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Banner Photo: Joe Black with Lt. Govenor Brad Little, former President Duane Nellis and Joe Vandal.
Contact & Location
Political Science Department
Administration Bldg. #205
PHONE: (208) 885-6328
FAX: (208) 885-5102
Political Science Department
c/o University of Idaho
875 Perimeter Drive MS 5102
Moscow, ID 83844-3165
The James A. and Louise McClure Center for Public Policy Research
McClure Center Website
A Capitol Experience: Meet Joe Black
From a graduating class of 27 students in Bruneau, Idaho, to treading the state capitol steps lobbying for student interests and rights, Joe Black has his future in his sights.
Each year, a student is selected to work with the University’s legislative liaison in Boise.
This year, Black, a public relations and political science senior, spent the legislative session in the state’s capital, interning as a registered lobbyist and taking a full course load online.
“It was such an invaluable experience: it was absolutely 100 percent worth it,” says Black. “I learned classic lessons that were translated into real life right away, it was do or fail.”
Black helped keep students informed about what was going on at the state legislature and was the voice for students through his work in Boise. This year, he was a voice for students during the discussion about firearms on campus.
“I never thought when I was going into this that I was going to go up against the National Rifle Association – and win,” says Black.
Stephen Parrot, president of ASUI, and Black were in lock-step that opposing the proposed campus firearms legislation was the right thing to do. Black listened to everyone though, he felt that was important – that everyone had the opportunity to voice their opinion.
“Joe Black and Steven Parrot did an absolutely awesome job of representing student interests in the 2011 legislative session,” says Peterson. This was my 35th legislative session and my 19th for the university. During that time, I don’t think I’ve ever been more impressed with the pro-active efforts of the ASUI in the legislature.”
In addition, he organized the Legislative Day for lawmakers at the state capitol. He helped coordinate the efforts of 40 students who came down for the day to talk with their legislators and set up the displays from each of the colleges. About 80 percent of state legislators attended the program, a larger-than-usual number, and the day was proclaimed University of Idaho Education Day by the governor.
He was also able to start a letter writing campaign in Moscow from Boise. Black created postcards for students to sign and return to their legislators about issues that concern University students, and much of the focus was how a decrease in state funding would impact students. He says the success of the postcards was naming the issue and backing up their arguments with facts. While he had a goal of 700 cards, Black hand delivered around 900 postcards in Boise.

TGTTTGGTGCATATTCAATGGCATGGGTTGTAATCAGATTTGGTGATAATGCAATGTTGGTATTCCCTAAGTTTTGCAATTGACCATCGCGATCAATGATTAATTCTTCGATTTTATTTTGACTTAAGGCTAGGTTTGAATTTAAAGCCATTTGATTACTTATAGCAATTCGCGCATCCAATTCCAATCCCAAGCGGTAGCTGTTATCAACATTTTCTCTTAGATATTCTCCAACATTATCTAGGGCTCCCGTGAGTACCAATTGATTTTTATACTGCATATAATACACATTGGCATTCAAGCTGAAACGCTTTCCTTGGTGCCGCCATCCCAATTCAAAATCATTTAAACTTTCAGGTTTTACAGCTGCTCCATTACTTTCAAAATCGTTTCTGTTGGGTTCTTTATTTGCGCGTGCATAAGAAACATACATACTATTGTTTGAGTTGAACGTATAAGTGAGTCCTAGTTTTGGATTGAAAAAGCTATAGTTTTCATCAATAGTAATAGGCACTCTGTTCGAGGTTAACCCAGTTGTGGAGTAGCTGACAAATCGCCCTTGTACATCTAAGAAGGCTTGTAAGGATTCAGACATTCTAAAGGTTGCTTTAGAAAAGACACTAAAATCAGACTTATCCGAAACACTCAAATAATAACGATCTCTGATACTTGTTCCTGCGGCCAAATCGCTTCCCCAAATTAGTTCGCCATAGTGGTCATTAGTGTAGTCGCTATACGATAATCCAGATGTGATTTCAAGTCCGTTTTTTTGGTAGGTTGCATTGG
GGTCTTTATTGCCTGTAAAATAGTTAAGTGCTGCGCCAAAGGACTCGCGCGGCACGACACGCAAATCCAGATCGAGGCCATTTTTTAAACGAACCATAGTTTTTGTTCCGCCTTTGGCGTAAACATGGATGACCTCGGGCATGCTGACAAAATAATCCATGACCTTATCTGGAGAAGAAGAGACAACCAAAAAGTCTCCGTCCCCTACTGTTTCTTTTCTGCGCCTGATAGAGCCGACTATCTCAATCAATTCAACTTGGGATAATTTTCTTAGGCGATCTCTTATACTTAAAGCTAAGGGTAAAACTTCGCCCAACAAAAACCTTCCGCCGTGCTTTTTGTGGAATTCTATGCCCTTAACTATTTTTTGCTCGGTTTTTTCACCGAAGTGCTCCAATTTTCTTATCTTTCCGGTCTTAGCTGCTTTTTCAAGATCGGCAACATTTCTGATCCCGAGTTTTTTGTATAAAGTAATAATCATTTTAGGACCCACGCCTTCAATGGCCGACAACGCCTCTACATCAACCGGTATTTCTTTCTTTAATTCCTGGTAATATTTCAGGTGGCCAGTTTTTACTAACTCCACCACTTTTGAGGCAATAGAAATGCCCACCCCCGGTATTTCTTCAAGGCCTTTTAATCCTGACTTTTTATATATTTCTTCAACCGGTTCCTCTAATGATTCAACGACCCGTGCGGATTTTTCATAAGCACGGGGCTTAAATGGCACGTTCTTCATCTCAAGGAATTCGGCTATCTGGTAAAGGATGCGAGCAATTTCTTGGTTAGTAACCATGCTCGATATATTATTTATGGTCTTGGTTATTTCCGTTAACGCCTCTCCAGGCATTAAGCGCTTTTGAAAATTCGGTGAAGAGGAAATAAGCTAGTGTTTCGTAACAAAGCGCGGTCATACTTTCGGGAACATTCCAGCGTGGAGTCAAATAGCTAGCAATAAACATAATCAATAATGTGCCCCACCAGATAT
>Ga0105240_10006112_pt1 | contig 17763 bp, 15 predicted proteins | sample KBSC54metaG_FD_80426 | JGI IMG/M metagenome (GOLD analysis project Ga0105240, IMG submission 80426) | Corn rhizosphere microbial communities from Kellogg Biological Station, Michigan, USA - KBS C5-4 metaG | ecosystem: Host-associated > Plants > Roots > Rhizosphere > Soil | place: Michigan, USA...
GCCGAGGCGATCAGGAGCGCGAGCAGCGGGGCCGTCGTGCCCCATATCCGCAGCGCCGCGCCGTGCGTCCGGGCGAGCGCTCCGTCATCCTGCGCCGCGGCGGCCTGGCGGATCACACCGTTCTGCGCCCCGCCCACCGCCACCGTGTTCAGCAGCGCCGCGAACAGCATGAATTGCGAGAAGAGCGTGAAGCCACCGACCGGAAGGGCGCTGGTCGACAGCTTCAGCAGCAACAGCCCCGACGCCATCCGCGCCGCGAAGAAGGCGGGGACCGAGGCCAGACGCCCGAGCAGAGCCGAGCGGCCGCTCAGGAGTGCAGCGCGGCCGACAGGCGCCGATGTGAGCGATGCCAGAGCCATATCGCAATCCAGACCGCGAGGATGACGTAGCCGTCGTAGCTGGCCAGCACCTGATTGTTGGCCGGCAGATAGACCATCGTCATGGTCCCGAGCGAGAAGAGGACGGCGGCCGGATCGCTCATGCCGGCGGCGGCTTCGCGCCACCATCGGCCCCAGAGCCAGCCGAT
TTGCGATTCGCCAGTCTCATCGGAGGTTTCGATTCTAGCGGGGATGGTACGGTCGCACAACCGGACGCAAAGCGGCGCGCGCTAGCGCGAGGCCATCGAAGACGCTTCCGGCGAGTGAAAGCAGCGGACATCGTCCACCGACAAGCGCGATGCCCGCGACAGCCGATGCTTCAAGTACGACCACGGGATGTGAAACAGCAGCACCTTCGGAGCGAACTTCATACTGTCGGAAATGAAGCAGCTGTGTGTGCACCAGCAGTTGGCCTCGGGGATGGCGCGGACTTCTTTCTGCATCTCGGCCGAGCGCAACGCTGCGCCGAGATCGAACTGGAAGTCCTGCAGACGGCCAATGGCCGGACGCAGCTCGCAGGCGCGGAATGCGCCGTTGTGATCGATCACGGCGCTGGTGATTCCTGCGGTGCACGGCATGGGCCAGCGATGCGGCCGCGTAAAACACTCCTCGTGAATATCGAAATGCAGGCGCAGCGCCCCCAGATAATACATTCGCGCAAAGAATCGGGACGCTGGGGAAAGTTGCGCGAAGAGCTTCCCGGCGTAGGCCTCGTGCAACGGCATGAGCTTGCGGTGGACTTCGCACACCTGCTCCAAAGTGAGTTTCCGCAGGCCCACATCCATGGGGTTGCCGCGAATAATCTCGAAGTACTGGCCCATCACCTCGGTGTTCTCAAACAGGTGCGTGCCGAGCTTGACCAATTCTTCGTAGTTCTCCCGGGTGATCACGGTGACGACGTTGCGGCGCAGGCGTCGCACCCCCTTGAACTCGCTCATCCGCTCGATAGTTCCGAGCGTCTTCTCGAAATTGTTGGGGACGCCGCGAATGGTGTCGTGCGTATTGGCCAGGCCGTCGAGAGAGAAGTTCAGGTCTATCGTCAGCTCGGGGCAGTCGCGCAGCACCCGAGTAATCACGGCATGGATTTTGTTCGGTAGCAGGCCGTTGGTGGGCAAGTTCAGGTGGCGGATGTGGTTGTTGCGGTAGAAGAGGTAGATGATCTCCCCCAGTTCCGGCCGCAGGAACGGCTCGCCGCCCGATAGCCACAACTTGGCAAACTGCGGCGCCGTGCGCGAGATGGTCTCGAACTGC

“I was pleased to see we had so much participation, especially coordinating this from Boise,” says Black. “It was especially good to hear lawmakers talking about it at the capitol.”
As a 22-year-old lobbyist, Black says it was hard to be taken seriously sometimes —and he often felt intimidated by fellow lobbyists 20 years his senior -- but he learned a lot from the former Special Assistant to the President, Marty Peterson and other lobbyists in Boise. In addition, it was hard to get legislators’ attention, as they made assumptions about what he was going to say about education and the University.
“It taught me a lot about being resilient, knowing when to speak or just listen,” says Black. “I gained a lot of respect by taking the time to learn from the legislators and really using that student stance.”
That’s not to ay he didn’t learn to push his agenda, but he was able to do it in a way where they wanted to hear what he had to say, and after he gained their respect..
His ultimate lesson: beyond learning the role of a lobbyist, his career path will take him in a different direction. For Black, he’s hoping to pursue a career as a press secretary or media professional, maybe one day in the governor’s office, where he can reflect back on the days he was the student voice for the University of Idaho.